How would you like to be blamed for not being a millionaire? America’s poor need a Maugham


Children swing on a lamp post in Lambeth, 1893, four years before the publication of Liza of Lambeth, William Somerset Maugham’s ‘slum novel’

If you’re middle class, how would you feel if the nearest millionaire said it was your own fault you weren’t as rich as them? That you were dumb to spend money on a holiday rather than investing it in, say, big pharma stocks?

How would you like to be blamed for not being a millionaire?

How much worse must it feel for the poor to be blamed for needing state help with healthcare?

In the US, Republican Party politicians are doing just that right now, with impunity and the sort of self-righteousness that W. Somerset Maugham punctured when he published ‘Liza of Lambeth’ in 1897. It was a “slum novel” and it is said to have “distressed the late-Victorian sensibility”. That was mostly because it made people out of the poor. It showed what poverty-stricken people in east London were thinking and feeling, rather than dismissing them as poor blots on the landscape. They were poor and yes, they drank gin and yes, they had adulterous love affairs, but they were still people.

In the age of Trump, America’s poor desperately need someone to humanise them. Technically, it should be easier in the age of television, but we’re not seeing that right now. The poor are being blamed by Mr Trump’s Republican Party for needing help with healthcare. Jason Chaffetz of Utah, for instance, recently suggested that people should “invest in their own health care” instead of “getting that new iPhone.” He added for good measure: “People need to make a conscious choice, and I believe in self-reliance.”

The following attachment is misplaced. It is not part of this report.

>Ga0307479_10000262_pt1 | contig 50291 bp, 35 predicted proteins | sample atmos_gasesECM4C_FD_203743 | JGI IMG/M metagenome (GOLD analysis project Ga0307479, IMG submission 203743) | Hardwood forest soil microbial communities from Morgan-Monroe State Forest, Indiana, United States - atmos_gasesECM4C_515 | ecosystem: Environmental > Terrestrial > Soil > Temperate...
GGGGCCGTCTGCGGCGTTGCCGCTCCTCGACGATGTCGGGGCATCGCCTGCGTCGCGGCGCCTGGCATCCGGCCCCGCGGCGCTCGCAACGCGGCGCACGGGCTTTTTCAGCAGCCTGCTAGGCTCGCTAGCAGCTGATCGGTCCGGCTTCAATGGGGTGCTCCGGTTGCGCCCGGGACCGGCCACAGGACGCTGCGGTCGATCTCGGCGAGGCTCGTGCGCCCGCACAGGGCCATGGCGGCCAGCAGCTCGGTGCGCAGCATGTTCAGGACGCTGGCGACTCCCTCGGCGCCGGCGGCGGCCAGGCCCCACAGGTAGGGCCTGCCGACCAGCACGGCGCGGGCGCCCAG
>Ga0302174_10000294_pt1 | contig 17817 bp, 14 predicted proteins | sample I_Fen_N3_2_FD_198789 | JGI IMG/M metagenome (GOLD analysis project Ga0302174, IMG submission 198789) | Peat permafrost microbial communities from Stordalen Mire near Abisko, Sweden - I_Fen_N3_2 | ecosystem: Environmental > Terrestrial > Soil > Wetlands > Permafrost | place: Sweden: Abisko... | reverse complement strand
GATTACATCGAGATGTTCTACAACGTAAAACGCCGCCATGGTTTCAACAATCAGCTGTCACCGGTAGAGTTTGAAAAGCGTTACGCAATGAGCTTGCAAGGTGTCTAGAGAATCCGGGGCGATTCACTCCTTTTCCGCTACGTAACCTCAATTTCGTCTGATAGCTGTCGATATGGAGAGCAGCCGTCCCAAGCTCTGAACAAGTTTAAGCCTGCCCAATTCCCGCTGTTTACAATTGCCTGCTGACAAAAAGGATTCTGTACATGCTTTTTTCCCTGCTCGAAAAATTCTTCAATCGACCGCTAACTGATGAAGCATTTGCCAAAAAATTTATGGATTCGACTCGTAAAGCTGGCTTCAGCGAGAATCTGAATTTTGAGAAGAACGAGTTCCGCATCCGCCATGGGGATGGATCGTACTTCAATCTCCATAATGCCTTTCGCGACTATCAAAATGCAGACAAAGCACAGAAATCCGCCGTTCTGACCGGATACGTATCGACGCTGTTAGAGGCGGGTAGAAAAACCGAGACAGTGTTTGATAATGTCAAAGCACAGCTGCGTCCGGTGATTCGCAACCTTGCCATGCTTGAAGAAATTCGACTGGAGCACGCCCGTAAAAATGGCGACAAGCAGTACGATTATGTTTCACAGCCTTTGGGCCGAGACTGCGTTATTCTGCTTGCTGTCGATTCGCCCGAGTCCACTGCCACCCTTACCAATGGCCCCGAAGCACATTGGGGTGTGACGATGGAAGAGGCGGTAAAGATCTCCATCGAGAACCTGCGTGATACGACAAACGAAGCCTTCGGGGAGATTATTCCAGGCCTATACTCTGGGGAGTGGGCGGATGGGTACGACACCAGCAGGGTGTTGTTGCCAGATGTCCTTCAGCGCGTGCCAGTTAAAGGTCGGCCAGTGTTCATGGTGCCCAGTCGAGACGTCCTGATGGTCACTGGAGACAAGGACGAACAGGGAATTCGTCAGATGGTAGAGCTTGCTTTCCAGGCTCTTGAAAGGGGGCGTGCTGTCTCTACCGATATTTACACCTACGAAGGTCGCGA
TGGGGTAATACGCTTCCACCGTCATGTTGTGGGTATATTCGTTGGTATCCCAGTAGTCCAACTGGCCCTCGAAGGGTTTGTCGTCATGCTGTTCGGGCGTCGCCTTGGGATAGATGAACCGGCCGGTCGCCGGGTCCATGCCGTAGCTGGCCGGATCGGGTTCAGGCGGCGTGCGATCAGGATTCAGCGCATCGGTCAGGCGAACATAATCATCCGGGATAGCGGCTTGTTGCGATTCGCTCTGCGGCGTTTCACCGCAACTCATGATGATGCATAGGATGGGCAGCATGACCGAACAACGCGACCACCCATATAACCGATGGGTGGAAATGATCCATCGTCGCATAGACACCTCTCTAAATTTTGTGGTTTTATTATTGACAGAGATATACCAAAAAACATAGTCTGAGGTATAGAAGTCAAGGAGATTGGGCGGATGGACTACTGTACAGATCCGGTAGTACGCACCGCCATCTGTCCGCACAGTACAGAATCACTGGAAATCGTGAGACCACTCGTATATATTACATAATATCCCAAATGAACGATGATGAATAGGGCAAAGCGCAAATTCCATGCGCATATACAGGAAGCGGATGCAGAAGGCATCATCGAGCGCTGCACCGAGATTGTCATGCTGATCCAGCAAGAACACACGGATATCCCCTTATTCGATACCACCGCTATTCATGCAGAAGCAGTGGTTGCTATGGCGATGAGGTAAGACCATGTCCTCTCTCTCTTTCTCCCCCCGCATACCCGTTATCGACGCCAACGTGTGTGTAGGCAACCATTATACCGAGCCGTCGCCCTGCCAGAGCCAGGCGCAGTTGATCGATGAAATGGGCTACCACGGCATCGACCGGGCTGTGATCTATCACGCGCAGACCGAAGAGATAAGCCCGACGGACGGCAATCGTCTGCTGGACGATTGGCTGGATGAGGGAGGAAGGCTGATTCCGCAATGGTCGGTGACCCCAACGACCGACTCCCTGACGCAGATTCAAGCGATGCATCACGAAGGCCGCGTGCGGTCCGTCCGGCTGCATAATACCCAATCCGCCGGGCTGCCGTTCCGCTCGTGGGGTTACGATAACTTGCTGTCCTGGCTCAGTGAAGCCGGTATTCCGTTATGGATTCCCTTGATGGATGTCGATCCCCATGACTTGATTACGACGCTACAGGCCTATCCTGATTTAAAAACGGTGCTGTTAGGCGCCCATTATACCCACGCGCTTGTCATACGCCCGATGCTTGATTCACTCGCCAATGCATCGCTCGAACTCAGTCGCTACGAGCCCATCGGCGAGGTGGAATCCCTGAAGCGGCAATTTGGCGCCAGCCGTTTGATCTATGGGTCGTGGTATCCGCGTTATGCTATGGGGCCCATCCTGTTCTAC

It is a horrible sight, that of well-off, well-heeled people condemning poorer, less well-resourced ones’ habits, mindset and choices for their situation. But as Stephen Pimpare the author of ‘A People’s History of Poverty in America’ recently wrote in The Washington Post, Mr “Chaffetz was articulating a commonly held belief that poverty in the United States is, by and large, the result of laziness, immorality and irresponsibility.” They believe that “if only people made better choices — if they worked harder, stayed in school, got married, didn’t have children they couldn’t afford, spent what money they had more wisely and saved more — then they wouldn’t be poor, or so the reasoning goes.”

Mr Pimpare, whose forthcoming book is titled ‘Ghettos, Tramps, and Welfare Queens: Down and Out on the Silver Screen’, goes on to write, “Since the invention of the mythic welfare queen in the 1960s, this has been the story we most reliably tell about why people are poor…Never mind the grim reality that most American adults who are poor are not poor from lack of effort but despite it.”

Disdaining the poor allows politicians in government to do nothing about ameliorating their condition and providing a hand up.

As Mr Pimpare writes, politicians seem to begrudge “poor people buying the occasional steak, lottery ticket or, yes, even an iPhone… Why do we begrudge people struggling to get by the occasional indulgence? Why do we so little value pleasure and joy? Why do we insist that if you are poor, you should also be miserable? Why do we require penitence?”